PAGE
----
East Africa

17 African countries abstain from UN vote on Russia


Summary

  • Voted by 141 of the 193 member states of the UN, the vote became only a first in 40 years when the General Assembly has sat and passed a resolution to reprimand a member’s aggression.
  • Kenya, Ghana, Gabon, Rwanda, Djibouti, Congo, Somalia and the Democratic Republic of Congo voted yes.
  • Some 35 countries abstained from the vote, including Russia and China, and African states – Burundi, Senegal, South Sudan, South Africa, Uganda, Mali and Mozambique.
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By AGGREY MUTAMBO


Seventeen African countries on Wednesday abstained from voting as the UN General Assembly overwhelmingly voted to condemn Russia’s invasion of Ukraine, signalling further international pressure on Moscow.

The UN General Assembly, which was this week sitting under an emergency session, a rare sitting occasioned only by a serious threat to international security, voted to condemn what a motion said was “aggression against Ukraine” following Russia’s February 24 invasion of its neighbour.

The vote, which is mostly politically symbolic but lacks legal strength, means the UN has declared Moscow’s decision a violation of the UN Charter, especially on issues of territorial integrity.

Voted by 141 of the 193 member states of the UN, the vote became only a first in 40 years when the General Assembly has sat and passed a resolution to reprimand a member’s aggression.

Kenya, Ghana, Gabon, Rwanda, Djibouti, Congo, Somalia and the Democratic Republic of Congo voted yes.

Some 35 countries abstained from the vote, including Russia and China, and African states – Burundi, Senegal, South Sudan, South Africa, Uganda, Mali and Mozambique.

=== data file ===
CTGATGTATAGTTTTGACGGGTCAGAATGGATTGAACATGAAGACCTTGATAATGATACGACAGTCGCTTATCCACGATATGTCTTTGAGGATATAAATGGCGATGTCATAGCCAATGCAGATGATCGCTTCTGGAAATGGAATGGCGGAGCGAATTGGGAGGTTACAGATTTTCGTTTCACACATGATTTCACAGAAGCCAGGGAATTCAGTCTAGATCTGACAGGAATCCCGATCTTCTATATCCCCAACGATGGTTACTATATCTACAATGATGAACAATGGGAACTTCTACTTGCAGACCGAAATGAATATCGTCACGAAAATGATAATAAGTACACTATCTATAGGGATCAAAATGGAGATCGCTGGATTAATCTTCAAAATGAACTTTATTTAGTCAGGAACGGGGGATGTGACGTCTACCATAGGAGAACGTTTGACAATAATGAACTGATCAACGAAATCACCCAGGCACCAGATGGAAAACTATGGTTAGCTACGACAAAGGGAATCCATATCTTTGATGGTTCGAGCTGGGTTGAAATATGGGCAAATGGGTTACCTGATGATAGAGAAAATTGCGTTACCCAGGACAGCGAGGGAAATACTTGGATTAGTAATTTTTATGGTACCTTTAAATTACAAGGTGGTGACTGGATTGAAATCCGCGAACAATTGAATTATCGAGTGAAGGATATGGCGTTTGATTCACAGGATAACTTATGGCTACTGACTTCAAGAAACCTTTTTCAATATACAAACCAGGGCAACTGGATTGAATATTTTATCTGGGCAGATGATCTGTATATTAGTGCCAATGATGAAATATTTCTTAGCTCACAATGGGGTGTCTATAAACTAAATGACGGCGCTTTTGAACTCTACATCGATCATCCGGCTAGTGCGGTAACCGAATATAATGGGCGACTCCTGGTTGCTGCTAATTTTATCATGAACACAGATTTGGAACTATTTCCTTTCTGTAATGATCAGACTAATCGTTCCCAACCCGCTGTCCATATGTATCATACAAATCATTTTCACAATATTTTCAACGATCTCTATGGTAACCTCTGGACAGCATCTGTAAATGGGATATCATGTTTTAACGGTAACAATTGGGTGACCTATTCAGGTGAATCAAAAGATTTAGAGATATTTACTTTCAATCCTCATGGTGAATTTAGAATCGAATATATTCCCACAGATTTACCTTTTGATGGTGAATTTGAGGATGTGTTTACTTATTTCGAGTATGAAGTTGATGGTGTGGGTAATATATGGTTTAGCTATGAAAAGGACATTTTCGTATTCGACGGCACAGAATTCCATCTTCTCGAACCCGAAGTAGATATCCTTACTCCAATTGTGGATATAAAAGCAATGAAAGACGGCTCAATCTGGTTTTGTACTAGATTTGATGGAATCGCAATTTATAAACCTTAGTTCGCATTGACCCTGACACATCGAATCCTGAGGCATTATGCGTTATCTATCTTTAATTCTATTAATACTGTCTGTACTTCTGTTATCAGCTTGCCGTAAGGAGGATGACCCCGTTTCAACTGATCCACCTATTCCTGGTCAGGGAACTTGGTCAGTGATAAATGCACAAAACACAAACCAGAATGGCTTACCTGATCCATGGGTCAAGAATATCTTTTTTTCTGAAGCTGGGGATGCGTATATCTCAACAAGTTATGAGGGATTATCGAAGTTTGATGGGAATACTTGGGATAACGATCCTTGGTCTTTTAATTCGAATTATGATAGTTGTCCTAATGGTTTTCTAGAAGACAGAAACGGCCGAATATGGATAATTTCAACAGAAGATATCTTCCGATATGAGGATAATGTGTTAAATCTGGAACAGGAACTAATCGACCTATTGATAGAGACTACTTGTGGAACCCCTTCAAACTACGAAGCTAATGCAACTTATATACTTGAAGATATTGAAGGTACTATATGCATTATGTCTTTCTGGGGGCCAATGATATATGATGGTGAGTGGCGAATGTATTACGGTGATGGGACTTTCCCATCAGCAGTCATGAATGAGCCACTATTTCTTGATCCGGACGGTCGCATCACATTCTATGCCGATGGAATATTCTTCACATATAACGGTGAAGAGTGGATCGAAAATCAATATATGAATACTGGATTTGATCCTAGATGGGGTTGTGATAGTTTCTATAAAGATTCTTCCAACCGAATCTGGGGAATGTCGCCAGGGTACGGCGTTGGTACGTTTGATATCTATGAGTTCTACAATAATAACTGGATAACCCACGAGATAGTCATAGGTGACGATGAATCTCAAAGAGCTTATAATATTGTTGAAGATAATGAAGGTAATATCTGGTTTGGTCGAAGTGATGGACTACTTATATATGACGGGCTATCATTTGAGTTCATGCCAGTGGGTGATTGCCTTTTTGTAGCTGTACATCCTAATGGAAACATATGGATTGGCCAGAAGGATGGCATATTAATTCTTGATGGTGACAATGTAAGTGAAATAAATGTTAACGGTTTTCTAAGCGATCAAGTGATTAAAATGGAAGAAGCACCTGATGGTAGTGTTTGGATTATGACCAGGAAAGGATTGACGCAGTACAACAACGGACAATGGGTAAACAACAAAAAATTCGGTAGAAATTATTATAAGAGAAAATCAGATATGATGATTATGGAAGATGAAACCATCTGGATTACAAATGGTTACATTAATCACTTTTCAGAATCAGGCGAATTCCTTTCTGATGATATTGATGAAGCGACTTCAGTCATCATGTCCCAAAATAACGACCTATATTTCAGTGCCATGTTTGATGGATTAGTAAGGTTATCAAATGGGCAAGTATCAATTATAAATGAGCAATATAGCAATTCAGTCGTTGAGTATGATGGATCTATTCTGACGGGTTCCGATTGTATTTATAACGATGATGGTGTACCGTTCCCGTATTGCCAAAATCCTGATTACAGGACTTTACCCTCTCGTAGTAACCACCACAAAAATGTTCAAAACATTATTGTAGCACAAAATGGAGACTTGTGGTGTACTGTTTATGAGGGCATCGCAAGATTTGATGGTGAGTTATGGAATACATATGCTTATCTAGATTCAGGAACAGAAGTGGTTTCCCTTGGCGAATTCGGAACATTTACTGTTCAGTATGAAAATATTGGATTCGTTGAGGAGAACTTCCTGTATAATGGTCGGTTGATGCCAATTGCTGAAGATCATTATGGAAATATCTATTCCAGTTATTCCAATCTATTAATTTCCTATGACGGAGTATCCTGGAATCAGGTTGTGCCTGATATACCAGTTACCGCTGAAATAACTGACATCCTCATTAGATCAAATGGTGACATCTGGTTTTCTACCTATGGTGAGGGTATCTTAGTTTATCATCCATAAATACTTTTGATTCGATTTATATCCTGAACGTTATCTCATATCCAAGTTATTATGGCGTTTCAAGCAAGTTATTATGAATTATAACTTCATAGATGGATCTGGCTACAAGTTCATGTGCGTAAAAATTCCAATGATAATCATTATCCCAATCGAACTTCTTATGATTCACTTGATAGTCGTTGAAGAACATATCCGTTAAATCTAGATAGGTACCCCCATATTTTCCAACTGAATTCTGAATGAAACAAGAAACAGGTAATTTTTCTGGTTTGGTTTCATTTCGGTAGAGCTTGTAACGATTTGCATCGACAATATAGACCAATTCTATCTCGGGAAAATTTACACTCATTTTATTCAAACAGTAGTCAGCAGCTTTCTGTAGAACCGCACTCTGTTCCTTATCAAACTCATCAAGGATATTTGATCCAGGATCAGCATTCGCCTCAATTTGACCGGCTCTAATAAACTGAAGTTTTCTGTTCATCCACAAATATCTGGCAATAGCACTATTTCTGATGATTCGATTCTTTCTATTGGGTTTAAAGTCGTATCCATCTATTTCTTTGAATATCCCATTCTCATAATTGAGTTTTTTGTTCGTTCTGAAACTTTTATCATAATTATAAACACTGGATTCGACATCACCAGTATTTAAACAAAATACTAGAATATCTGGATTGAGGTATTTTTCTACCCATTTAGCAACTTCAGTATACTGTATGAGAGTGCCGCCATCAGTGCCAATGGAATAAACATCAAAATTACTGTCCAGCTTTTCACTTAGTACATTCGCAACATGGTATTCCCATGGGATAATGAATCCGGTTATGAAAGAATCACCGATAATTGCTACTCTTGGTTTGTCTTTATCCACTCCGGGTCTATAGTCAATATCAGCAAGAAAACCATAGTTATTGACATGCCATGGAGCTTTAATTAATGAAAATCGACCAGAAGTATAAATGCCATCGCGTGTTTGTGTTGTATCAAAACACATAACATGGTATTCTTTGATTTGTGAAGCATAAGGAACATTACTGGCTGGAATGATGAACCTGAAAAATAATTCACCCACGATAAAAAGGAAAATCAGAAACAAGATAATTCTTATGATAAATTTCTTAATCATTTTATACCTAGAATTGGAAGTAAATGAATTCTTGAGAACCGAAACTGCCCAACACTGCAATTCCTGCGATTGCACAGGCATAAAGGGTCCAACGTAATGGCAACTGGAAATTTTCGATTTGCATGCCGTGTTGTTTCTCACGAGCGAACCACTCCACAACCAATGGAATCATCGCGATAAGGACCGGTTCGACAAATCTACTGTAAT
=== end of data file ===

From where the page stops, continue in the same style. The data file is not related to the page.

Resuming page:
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Ethiopia did not take part in the voting, but Eritrea, North Korea and Syria voted against the resolution.

Adonia Ayebare, Uganda’s Permanent Representative to the UN, claimed neutrality was behind his country’s refusal to vote.

“As incoming Chair of the Non- Aligned Movement (NAM) neutrality is key. Uganda will continue to play a constructive role in the maintenance of peace and security both regionally and globally,” he said.

Though Uganda has not formally stated its stance on the Russia-Ukraine war, Muhoozi Kainerugaba, the President’s son and commander of Land Forces, suggested that Russia had valid “security” reasons to invade Ukraine.

“The majority of mankind (that are non-white) support Russia’s stand in Ukraine. Putin is absolutely right! When the USSR parked nuclear armed missiles in Cuba in 1962 the West was ready to blow up the world over it. Now when NATO does the same they expect Russia to do differently?” he tweeted on February 28.

The Ukrainian invasion has also raised concerns about the plight of black students caught in the chaos.

On Wednesday, Ukraine’s Foreign Minister Dmytro Kuleba said his government had established an emergency line, +380934185684, to help stranded foreign students.

“We are working intensively to ensure their safety and speed up their passage. Russia must stop its aggression which affects us all,” he said, but did not refer to the claims of racism.

The EU had earlier said its member states were accepting foreign students fleeing the war without condition.

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